New Image Brewing | Estufa (Barleywine)
In a hypercompetitive craft beer market that is ever trending towards (but not quite reaching) that mythical saturation point, breweries can find it difficult to differentiate themselves. Whether it be a new style (that’s probably a rebranded old style), new hop varieties, clever marketing or some combination of these and other “innovative” elements, breweries have to try to rise above the pack and distinguish their product from what the upstart down the street is doing. New Image Brewing is no stranger to innovation with their lineup of various Barrel Aged Beers, their heavy use of Phantasm powder and the impending opening of their own meadery brand Post Future. Estufa is perhaps their most ambitious project yet. Estufa is the first release and the genesis of New Image’s forthcoming macro-oxidized solera Barleywine program. That is a lot of beer related words not often (if ever) stringed together, so follow along as we explore what New Image is currently doing and where they are looking to take this program.
What is Macro-Oxidized?
In the instance of New Image Estufa, macro-oxidation is the process applied to the beer to yield certain desired qualities. Specifically, the custom macro-oxidation process that Brandon Capps, founder and head brewer at New Image, developed is meant to ape the estufagem process (hence the name Estufa), a rapid aging method used to mimic the classic madeira ship hull aging process. While the devil is in the closely-guarded details, the essential elements of this process are oxygen and heat. Says Capps, “In early 2021, we took some Barleywine that was slated for barrels and diverted a portion of it to a special tank that was designed to expose beer to a controlled amount of oxygen and heat.”
Over the span of 6-9 months, Capps found that his estufagem process was yielding flavors typically found after barrel aging a Barleywine for 2-3 years. Dark fruit notes of cherry, plum and raisin, caramel and toffee were all present, and the beer had even become darker in appearance. Due to a lack of evaporation in the tank, the beer had not become overly thick or sweet, two elements often pervasive when a beer is barrel aged.
And the Solera Program?
Estufa is the first step in a three part solera program. The non-barrel aged Estufa is partially bottled for sale while the rest is fed into barrels. Over three years, these barrels mature into older casks where they are re-introduced to a portion of fresh Estufa. These intermediary casks age for 1-2 years and will eventually be bottled as Madera, the wood-aged version of Estufa. The final product will be Solera, a three year blend of matured macro-oxidized Barleywine aged in various barrels. Every year will introduce a new Solera named for the year the stack was originally born. OEC Brewing out of Connecticut is the only other brewery I know of with a solera Barleywine program, and New Image has one-upped their ingenuity with the estufagem process.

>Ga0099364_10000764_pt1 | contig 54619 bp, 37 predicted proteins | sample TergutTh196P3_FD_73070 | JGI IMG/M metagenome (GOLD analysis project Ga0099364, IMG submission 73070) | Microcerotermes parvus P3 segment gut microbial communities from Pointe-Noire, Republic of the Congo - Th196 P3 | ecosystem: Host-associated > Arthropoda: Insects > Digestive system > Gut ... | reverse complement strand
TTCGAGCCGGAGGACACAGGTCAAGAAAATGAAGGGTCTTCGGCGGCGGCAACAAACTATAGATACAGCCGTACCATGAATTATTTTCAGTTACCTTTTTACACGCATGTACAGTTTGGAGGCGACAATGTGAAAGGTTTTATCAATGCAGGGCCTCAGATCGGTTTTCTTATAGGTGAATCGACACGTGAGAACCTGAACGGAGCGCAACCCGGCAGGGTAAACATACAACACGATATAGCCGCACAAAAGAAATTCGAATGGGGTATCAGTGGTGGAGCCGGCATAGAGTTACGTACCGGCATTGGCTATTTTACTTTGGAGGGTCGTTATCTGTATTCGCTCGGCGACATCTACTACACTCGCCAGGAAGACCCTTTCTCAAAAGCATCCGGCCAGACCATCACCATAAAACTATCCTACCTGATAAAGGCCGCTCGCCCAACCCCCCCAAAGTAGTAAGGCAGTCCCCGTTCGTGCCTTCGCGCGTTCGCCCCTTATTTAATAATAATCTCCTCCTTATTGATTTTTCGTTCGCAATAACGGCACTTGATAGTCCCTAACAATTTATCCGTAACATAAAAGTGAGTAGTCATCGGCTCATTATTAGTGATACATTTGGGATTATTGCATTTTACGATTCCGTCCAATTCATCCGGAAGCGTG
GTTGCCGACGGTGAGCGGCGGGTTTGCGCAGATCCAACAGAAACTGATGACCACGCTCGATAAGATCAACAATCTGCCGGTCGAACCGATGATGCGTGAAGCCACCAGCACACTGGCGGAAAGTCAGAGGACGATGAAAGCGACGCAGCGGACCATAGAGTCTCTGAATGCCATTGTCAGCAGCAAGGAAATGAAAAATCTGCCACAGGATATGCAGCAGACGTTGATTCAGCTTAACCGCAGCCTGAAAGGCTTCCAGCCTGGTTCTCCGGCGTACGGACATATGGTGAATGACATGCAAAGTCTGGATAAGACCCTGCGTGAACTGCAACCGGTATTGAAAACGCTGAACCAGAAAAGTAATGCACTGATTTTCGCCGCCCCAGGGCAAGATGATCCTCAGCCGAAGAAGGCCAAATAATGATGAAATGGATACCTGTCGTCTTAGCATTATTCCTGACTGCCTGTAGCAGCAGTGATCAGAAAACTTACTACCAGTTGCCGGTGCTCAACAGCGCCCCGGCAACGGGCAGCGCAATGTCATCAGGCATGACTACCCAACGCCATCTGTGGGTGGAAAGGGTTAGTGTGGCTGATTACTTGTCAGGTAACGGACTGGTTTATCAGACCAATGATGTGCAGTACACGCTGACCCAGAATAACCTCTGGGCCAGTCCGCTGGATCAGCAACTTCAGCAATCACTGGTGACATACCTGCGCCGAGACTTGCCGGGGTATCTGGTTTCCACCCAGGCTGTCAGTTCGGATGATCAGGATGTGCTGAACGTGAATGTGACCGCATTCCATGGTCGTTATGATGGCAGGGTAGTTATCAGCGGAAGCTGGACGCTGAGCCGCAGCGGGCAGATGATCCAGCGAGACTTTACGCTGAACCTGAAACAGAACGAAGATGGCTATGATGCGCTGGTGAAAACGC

Imagine the possibilities for verticals and horizontals in the coming years with Estufa, Madera and Solera. You can taste the influence a single barrel has over the course of 1-2 years and then for three years blended with other barrels, or see how differing base Barleywines mix and match with other bases and interact with their various barrels. It will be fascinating to see where this Solera program goes and what further tricks Capps has up his sleeves.
So what about Estufa?
Back to the main reason we’re here—taking a close look at Estufa. Now that a bit of history and process is known along with its future, where does Estufa stand now? This beer is served still at either room or cellar temperature. Like a true deviant, I drink Estufa at whatever temperature my house provides me. The pour is considerable yet not thick, and the legs on this are immediately apparent as it slowly traces down the sides of the glass. The base Barleywine, using a single Munich type malt from Troubadour, allows the estufagem process to shine, unleashing a toffee, caramel, malt forward nose like what you’d expect from a heavily barrel aged English Barleywine. The first sip is truly mind boggling—was this really only aged for 6 months? Huge dark fruits hit first with cherries, dates, figs and raisins. While no barrel was used here, caramel is very present. As Capps said, there is a surprising lack of sweetness for a 16.6% ABV behemoth. The body is port wine without the dessert element, sherry with some serious malt. Estufa finishes incredibly smooth with a hint of ethanol burn. That heat is all the better as Capps intended this to be a drink enjoyed a couple ounces at a time over the span of weeks or even months.
Part of the inspiration for this series of beers was being able to drink a small amount of a big beer. During COVID, Capps got tired of opening 16 oz bottles of big beers and having to finish them by himself. He got into dessert wines and began to see the throughlines between those and an aged barleywine: dark fruit, caramel and toffee. Why not create a beer that had elements of and could be drunk like a dessert wine? These thoughts birthed Estufa and the Solera program to come.
While Estufa is not for everyone, I believe New Image is hitting upon and can eventually expand an interesting niche. People who like big beers but don’t want to open and drink a large format bottle by themselves will enjoy Estufa’s bonafides and its flexibility in how it is drunk. People who enjoy dessert wines will be intrigued by this locally made beer that has many qualities and a potentially lower price point than their favorite dram. And people who like new, weird creations in the vast world of beer will seek this out, a first of its kind macro-oxidized solera Barleywine. Wherever you may or may not fall within those categories, I encourage you to give Estufa a try and expand your ideas of what beer can be.